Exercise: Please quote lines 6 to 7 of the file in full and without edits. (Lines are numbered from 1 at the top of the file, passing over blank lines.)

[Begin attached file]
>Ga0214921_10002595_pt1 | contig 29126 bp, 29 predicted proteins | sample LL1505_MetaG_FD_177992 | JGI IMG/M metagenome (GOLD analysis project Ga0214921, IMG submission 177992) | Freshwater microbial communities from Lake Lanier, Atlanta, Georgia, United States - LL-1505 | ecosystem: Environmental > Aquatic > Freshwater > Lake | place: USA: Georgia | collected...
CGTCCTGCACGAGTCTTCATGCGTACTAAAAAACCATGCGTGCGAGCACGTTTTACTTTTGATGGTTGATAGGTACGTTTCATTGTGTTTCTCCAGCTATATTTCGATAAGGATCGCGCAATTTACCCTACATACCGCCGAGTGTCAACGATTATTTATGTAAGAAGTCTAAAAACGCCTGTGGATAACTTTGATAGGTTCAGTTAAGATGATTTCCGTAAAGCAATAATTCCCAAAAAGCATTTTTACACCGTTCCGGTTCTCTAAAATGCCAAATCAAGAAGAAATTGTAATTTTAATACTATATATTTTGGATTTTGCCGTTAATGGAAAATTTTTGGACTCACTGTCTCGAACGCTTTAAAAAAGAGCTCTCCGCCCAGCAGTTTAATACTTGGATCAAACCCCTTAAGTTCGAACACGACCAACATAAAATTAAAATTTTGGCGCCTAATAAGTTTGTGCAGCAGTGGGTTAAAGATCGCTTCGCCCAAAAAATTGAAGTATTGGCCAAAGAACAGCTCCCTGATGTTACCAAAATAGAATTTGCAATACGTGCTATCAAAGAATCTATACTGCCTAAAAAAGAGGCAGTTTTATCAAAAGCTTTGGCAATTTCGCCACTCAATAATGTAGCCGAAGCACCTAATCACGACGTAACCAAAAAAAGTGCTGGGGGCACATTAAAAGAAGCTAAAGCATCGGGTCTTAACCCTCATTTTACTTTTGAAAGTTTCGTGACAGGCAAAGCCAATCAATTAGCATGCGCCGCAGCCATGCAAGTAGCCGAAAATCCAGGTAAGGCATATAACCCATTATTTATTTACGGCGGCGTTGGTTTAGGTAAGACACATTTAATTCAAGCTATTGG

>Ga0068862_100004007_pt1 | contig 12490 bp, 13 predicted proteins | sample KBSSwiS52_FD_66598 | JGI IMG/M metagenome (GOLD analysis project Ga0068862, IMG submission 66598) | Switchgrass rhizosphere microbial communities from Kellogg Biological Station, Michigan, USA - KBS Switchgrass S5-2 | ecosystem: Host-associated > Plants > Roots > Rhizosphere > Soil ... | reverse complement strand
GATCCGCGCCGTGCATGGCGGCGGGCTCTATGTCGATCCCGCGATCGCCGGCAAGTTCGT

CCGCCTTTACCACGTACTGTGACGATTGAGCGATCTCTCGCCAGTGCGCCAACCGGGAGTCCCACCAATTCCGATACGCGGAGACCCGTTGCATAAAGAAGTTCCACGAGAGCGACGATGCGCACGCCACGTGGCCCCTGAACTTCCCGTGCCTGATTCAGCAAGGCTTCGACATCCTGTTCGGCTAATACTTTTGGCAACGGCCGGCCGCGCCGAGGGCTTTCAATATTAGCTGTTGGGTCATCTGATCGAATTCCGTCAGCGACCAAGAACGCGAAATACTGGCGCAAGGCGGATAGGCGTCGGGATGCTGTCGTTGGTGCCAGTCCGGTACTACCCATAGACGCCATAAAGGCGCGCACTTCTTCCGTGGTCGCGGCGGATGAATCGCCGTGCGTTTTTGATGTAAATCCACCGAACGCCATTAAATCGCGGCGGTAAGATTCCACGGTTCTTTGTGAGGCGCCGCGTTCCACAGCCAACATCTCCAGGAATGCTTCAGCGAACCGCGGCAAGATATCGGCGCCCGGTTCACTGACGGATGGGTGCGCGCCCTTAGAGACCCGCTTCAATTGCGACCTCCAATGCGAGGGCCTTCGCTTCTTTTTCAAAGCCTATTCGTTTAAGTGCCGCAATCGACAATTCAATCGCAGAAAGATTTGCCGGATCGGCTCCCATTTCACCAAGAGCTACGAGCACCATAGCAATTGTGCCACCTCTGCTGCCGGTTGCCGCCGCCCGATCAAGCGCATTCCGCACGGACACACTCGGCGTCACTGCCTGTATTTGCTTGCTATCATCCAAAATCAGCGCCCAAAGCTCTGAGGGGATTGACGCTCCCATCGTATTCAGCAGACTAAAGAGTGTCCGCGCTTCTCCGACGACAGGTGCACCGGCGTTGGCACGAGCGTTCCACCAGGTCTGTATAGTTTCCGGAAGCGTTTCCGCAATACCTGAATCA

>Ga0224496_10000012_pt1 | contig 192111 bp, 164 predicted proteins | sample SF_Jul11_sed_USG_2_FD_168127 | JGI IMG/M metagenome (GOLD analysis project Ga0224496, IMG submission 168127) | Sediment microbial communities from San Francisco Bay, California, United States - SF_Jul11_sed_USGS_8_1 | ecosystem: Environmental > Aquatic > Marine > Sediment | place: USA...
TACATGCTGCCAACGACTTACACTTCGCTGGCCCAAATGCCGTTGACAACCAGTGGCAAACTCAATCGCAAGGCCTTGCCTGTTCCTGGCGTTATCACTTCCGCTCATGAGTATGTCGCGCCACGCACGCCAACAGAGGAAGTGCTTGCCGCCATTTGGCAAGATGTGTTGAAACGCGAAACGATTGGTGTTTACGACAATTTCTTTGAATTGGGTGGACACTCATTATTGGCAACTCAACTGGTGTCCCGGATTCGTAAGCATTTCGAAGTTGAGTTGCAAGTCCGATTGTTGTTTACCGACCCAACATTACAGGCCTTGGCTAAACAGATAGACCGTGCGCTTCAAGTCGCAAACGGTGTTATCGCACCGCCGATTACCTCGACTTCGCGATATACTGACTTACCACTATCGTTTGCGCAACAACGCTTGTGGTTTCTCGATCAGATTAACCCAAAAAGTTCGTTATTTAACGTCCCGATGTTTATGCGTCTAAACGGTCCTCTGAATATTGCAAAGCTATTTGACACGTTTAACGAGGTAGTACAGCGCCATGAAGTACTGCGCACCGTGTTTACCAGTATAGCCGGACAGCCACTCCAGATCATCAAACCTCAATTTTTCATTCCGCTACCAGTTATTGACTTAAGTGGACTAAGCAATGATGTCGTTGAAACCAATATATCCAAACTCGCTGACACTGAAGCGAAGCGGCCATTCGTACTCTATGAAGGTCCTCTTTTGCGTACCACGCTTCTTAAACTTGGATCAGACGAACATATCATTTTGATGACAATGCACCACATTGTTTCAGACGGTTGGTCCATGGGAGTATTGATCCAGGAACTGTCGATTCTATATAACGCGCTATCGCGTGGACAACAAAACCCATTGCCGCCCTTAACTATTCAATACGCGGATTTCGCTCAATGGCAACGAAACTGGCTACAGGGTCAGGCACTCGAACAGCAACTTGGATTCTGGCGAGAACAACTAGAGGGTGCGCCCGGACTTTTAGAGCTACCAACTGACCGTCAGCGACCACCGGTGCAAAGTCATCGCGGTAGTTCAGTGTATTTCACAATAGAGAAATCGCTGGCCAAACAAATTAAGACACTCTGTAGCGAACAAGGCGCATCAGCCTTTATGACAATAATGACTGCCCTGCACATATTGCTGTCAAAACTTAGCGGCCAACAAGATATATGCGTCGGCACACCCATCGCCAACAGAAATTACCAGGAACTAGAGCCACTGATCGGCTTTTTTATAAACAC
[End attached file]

>Ga0224496_10000012_pt1 | contig 192111 bp, 164 predicted proteins | sample SF_Jul11_sed_USG_2_FD_168127 | JGI IMG/M metagenome (GOLD analysis project Ga0224496, IMG submission 168127) | Sediment microbial communities from San Francisco Bay, California, United States - SF_Jul11_sed_USGS_8_1 | ecosystem: Environmental > Aquatic > Marine > Sediment | place: USA...
TACATGCTGCCAACGACTTACACTTCGCTGGCCCAAATGCCGTTGACAACCAGTGGCAAACTCAATCGCAAGGCCTTGCCTGTTCCTGGCGTTATCACTTCCGCTCATGAGTATGTCGCGCCACGCACGCCAACAGAGGAAGTGCTTGCCGCCATTTGGCAAGATGTGTTGAAACGCGAAACGATTGGTGTTTACGACAATTTCTTTGAATTGGGTGGACACTCATTATTGGCAACTCAACTGGTGTCCCGGATTCGTAAGCATTTCGAAGTTGAGTTGCAAGTCCGATTGTTGTTTACCGACCCAACATTACAGGCCTTGGCTAAACAGATAGACCGTGCGCTTCAAGTCGCAAACGGTGTTATCGCACCGCCGATTACCTCGACTTCGCGATATACTGACTTACCACTATCGTTTGCGCAACAACGCTTGTGGTTTCTCGATCAGATTAACCCAAAAAGTTCGTTATTTAACGTCCCGATGTTTATGCGTCTAAACGGTCCTCTGAATATTGCAAAGCTATTTGACACGTTTAACGAGGTAGTACAGCGCCATGAAGTACTGCGCACCGTGTTTACCAGTATAGCCGGACAGCCACTCCAGATCATCAAACCTCAATTTTTCATTCCGCTACCAGTTATTGACTTAAGTGGACTAAGCAATGATGTCGTTGAAACCAATATATCCAAACTCGCTGACACTGAAGCGAAGCGGCCATTCGTACTCTATGAAGGTCCTCTTTTGCGTACCACGCTTCTTAAACTTGGATCAGACGAACATATCATTTTGATGACAATGCACCACATTGTTTCAGACGGTTGGTCCATGGGAGTATTGATCCAGGAACTGTCGATTCTATATAACGCGCTATCGCGTGGACAACAAAACCCATTGCCGCCCTTAACTATTCAATACGCGGATTTCGCTCAATGGCAACGAAACTGGCTACAGGGTCAGGCACTCGAACAGCAACTTGGATTCTGGCGAGAACAACTAGAGGGTGCGCCCGGACTTTTAGAGCTACCAACTGACCGTCAGCGACCACCGGTGCAAAGTCATCGCGGTAGTTCAGTGTATTTCACAATAGAGAAATCGCTGGCCAAACAAATTAAGACACTCTGTAGCGAACAAGGCGCATCAGCCTTTATGACAATAATGACTGCCCTGCACATATTGCTGTCAAAACTTAGCGGCCAACAAGATATATGCGTCGGCACACCCATCGCCAACAGAAATTACCAGGAACTAGAGCCACTGATCGGCTTTTTTATAAACAC